The final phase of sampling is to acquire core across the active portion of the seismogenic part of the SAF at depth (see http://www.icdp-online.de/contenido/icdp/front_content.php). This sampling will be followed by installation of borehole seismometers to observe the SAF at depth. Based on the work presented in this paper, the borehole geophysical data sets, and location of earthquakes (Ellsworth et al., 2005), the likely target for coring in 2007 is the region between 3050 and 3450 m MD where the currently active part of the San Andreas Fault is in a fine-grained sedimentary sequence. The general target areas are (1) the low-velocity zone (Zoback et al., 2005; Boness and Zoback, 2006), where the borehole appears to be actively deforming at 3295–3313 m MD (Zoback et al., 2005; Hickman et al., 2005); (2) near where one or more Mw 0 earthquake(s) have occurred (Ellsworth et al., 2005; W. Ellsworth, 2007, personal commun.); (3) where we document a broad zone of alteration with one or more regions of increased abundance of cataclasite; and (4) where microstructures from sidewall core suggest significant deformation (Evans et al., 2005).

The best analogs for the SAF at SAFOD are faults in fine-grained sedimentary rocks, but because of their poor preservation potential, relatively few strike-slip analogs exist. Most studies of exhumed faults in fine-grained rocks are from a variety of tectonic settings (Vrolijk and van der Pluijm, 1999; Warr and Cox, 2001; Yan et al., 2001; Faulkner et al., 2003; Heermance et al., 2003; Wibberley and Shimamoto, 2003; Kondo et al., 2005; Solum et al., 2003, 2005a; Holland et al., 2006) or from faults sampled by drilling (Moore et al., 1995; Hung et al., 2005). Faulkner et al. (2003) draw on geophysical data from the Parkfield area to suggest the overall structure and composition of the Carboneras fault is analogous to the SAF. The Carboneras fault has an estimated strike-slip offset of 40 km, and cuts a wide range of rock types, including crystalline rocks, phyllosilicate-bearing metamorphic rocks, and Tertiary sedimentary rocks. The fault zone is up to 1 km wide, with a broad damage zone interspersed with narrow, anastomosing, clay-rich, gouge zones and very localized, clay-rich, slip surfaces (Faulkner et al., 2003).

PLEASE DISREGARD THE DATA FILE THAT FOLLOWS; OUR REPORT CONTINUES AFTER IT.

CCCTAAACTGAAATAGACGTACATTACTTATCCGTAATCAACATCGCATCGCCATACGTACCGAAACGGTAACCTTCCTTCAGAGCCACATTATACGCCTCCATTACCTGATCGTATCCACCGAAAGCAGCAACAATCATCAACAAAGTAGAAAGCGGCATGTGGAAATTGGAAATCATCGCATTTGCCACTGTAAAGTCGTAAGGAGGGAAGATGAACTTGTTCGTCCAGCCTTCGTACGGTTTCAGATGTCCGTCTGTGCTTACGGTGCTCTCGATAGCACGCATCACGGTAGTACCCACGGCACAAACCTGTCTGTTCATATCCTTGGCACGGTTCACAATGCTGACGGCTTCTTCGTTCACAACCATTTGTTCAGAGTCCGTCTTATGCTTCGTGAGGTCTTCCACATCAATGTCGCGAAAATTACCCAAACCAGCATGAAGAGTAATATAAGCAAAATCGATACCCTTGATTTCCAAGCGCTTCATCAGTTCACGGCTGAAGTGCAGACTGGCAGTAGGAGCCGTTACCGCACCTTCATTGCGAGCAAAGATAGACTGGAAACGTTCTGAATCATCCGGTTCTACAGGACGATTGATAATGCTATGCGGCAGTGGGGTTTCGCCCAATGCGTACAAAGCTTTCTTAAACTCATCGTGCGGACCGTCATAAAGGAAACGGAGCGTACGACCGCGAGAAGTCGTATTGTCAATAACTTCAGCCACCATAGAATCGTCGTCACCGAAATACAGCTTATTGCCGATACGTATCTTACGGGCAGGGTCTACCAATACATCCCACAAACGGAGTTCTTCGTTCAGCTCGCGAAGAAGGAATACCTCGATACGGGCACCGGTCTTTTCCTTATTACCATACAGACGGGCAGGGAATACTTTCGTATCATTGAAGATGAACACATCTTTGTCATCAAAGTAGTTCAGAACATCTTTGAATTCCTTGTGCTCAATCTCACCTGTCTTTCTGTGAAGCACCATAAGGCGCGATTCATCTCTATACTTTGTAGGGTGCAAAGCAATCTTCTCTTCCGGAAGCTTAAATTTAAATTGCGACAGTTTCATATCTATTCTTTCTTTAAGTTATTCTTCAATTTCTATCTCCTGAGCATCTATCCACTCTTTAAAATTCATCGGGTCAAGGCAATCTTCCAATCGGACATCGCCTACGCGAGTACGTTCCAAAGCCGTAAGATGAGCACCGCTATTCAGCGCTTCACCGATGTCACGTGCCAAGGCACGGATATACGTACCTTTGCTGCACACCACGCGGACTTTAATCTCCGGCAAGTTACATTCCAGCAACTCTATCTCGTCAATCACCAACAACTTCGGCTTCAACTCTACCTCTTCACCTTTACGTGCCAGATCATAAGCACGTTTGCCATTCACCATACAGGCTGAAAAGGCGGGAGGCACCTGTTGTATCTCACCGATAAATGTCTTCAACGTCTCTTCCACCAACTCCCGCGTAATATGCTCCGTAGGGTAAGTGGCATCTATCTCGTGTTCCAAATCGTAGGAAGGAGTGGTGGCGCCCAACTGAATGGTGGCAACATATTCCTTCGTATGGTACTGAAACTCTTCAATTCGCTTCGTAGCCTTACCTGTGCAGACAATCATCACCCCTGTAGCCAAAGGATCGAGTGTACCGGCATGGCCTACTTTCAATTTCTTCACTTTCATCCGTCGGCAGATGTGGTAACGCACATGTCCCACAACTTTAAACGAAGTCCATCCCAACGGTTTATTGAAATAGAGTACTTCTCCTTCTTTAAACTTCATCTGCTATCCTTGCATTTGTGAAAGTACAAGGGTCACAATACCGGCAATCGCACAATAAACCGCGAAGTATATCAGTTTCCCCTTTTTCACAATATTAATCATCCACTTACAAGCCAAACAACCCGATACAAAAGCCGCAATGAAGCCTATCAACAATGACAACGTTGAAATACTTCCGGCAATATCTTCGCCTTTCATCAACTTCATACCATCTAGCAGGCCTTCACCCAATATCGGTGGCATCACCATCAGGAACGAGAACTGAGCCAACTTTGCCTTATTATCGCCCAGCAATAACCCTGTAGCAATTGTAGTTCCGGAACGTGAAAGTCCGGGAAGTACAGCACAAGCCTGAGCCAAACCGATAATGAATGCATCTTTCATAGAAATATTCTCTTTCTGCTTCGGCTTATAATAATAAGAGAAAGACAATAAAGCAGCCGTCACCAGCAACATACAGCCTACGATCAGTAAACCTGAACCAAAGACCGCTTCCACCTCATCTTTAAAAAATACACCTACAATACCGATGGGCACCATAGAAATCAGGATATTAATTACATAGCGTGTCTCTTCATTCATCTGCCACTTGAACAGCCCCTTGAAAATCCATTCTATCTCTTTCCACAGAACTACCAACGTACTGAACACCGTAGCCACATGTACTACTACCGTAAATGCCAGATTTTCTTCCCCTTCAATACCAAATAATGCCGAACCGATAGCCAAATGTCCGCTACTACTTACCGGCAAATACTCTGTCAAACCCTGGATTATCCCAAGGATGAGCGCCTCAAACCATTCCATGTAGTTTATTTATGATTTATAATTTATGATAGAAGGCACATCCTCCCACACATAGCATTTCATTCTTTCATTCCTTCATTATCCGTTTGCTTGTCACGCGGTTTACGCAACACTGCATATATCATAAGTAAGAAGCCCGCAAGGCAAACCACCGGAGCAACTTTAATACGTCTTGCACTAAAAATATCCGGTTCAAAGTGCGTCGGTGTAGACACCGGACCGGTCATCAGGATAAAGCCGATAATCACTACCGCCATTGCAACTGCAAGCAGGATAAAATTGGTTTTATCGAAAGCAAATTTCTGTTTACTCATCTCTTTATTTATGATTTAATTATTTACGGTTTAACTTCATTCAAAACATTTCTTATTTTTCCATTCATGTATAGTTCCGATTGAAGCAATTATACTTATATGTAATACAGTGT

Most detailed studies of fault-zone structure and composition in phyllosilicate-bearing gouge and foliated cataclasite indicate that slip occurs along millimeter-thick surfaces, on which neomineralized clay grains grow (Schleicher et al., 2006). Deformation mechanisms consist of slip or glide along cleavage surfaces. Clay-forming reactions may suggest several processes—a significant number of fluid-rock interactions have occurred (Evans, 1988; Vrolijk and van der Pluijm, 1999); anisotropy of permeability may develop (Morrow et al., 1984; Evans et al., 1997); and significant variation in spatial and temporal pore-fluid pressures, mechanical properties, and textures should be anticipated at depth (Warr and Cox, 2001; Wibberley, 2002; Faulkner and Rutter, 2003; Faulkner et al., 2003; Chester et al., 2005; Holland et al., 2006).

The data presented in this paper, along with analyses of field analogs and experimental data on permeability, porosity, and mechanical properties of fault-related rocks in fine-grained sedimentary rocks, suggest that the coring effort for SAFOD in 2007 may encounter a range of fine-grained, fault-related material, including brecciated, fractured, and vein-bearing, damage-zone rocks, in which narrow slip surfaces and mineralization and alteration products are common. Pore-fluid pressures may be variable, and recovery of portions of the core may be difficult due to the nature of damage and high degree of fragmentation within the rock. Defining the main slip surface and differentiating between creeping and seismically slipping faults may be challenging and may require careful observations of the cored material coupled with analysis of borehole data. Additional complexity may result from the variability in Vp and Vs values for the faulted rocks, which could make locating the target earthquakes difficult when using short, source-receiver distances.